Aeronautical and Aerospace Technicians
Aeronautical and aerospace technicians design, construct, test, operate, and maintain the basic structures of aircraft and spacecraft, as well as propulsion and control systems. They work with scientists and engineers. Many aeronautical and aerospace technicians assist engineers in preparing equipment drawings, diagrams, blueprints, and scale models. They collect information, make computations, and perform laboratory tests. Their work may include working on various projects involving aerodynamics, structural design, flight-test eval...
Minimum Education Level
Aerospace technology is a broad field, so earnings vary depending on a technician's specialty, educational preparation, and work experience. In May 2018, the median annual earnings for aerospace engineering and operations technicians were $67,010, according to the U.S. Department of Labor. Salaries ranged from less than $42,610 to more than $100,310 per year.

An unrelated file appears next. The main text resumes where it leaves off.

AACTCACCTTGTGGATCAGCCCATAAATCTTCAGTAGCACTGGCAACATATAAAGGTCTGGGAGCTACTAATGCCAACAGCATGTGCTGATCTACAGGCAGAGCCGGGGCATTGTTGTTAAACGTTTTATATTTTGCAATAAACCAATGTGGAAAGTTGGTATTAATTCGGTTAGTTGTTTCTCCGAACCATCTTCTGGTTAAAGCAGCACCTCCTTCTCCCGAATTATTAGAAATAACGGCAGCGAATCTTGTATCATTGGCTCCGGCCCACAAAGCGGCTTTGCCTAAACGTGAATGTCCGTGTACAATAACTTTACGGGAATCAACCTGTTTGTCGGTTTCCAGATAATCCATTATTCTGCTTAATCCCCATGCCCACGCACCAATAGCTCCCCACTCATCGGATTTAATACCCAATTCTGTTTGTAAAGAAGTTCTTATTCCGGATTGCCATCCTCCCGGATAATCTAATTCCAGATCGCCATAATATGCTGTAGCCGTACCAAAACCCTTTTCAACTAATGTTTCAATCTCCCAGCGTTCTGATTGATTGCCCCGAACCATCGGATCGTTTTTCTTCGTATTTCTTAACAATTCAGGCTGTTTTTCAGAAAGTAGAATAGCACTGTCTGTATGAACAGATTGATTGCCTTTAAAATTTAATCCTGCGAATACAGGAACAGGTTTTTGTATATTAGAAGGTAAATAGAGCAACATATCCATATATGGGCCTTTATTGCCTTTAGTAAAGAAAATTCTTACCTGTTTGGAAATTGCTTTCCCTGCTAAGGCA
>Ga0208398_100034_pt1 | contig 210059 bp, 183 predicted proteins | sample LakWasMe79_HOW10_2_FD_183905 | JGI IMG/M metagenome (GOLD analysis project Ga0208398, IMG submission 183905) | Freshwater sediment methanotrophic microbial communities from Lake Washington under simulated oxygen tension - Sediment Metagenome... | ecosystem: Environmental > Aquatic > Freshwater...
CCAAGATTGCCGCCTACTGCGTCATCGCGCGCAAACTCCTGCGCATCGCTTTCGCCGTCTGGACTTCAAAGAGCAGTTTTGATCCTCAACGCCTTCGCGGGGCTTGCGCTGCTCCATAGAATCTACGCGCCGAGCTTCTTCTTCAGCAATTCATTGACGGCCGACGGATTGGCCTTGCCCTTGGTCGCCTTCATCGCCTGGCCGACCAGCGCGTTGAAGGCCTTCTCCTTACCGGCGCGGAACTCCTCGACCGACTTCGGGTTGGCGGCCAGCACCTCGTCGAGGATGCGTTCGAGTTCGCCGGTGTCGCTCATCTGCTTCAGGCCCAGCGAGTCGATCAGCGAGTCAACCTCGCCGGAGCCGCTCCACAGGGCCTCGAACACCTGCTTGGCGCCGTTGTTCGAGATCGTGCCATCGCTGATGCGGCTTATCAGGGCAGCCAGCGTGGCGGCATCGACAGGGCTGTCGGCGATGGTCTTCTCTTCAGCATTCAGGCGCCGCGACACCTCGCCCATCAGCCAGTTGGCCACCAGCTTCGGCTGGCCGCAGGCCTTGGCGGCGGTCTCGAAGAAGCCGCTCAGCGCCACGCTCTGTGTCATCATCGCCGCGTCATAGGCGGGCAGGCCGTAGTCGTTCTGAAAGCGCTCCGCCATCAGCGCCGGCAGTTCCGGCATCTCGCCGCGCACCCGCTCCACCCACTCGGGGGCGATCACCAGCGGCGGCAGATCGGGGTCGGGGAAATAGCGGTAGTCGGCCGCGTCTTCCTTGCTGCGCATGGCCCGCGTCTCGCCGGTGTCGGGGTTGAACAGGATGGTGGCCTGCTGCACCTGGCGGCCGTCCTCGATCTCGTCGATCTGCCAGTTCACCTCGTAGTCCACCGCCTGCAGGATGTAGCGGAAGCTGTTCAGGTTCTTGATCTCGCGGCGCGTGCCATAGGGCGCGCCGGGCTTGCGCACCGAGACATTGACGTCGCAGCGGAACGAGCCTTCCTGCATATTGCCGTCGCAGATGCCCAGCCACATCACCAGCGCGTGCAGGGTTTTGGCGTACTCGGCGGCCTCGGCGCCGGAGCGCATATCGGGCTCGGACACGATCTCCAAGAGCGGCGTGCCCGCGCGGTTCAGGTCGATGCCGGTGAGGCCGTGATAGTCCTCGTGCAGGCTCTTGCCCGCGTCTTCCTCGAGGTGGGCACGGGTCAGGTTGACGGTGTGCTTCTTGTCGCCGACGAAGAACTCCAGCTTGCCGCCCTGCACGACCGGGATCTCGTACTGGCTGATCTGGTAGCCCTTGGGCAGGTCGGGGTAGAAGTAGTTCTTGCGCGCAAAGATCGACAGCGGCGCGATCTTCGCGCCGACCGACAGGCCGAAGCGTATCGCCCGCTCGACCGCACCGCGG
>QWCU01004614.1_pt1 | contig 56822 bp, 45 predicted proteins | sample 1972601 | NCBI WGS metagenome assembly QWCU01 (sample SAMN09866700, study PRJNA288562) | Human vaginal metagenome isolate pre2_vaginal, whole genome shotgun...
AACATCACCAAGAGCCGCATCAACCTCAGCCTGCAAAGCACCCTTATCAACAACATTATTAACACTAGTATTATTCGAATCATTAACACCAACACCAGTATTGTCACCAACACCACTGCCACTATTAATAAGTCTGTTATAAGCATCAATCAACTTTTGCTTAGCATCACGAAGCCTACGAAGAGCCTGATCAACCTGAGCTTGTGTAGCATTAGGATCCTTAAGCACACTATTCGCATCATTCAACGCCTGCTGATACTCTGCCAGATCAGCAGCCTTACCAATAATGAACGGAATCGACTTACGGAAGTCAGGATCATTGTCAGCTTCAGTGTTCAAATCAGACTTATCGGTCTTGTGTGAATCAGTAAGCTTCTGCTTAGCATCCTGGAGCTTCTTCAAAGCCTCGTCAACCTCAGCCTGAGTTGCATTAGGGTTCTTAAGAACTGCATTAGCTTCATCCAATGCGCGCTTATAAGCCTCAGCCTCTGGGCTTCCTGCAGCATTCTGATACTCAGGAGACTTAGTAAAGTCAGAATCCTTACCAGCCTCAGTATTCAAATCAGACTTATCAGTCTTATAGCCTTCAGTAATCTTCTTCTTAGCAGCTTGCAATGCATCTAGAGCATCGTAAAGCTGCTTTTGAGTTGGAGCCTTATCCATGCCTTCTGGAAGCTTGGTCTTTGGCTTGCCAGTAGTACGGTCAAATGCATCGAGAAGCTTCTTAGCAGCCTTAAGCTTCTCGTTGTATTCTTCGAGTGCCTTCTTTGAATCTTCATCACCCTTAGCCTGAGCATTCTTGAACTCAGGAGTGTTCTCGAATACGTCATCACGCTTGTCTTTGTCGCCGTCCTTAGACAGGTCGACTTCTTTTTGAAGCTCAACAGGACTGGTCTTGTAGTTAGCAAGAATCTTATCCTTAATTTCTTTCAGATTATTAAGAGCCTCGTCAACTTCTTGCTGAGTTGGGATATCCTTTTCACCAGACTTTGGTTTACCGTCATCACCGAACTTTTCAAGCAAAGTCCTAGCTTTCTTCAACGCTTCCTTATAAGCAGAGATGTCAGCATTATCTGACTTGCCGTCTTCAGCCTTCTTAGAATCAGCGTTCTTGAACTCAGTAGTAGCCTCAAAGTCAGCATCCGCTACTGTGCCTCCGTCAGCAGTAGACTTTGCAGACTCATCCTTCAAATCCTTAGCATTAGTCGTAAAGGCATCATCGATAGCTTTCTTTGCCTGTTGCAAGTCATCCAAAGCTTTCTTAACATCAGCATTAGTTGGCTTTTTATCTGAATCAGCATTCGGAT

Benefits depend on employers...
The aerospace industry, with its strong emphasis on quality and safety, is a very safe place to work. Special procedures and equipment make otherwise hazardous jobs extremely safe. The range of work covered means that the technicians can work in small teams in specialized research laboratories or in test areas that are large and hospital-clean.
Aerospace technicians are at the launch pad...
The U.S. Department of Labor predicts average job growth for aerospace engineering and operating technicians, aircraft and avionics equipment mechanics, and service technicians through 2028. There will continue to be opportunities for technicians as manufacturers seek to design aircraft that are quieter and more fuel efficient. Some jobs will be created in the emerging unmanned aerial systems c...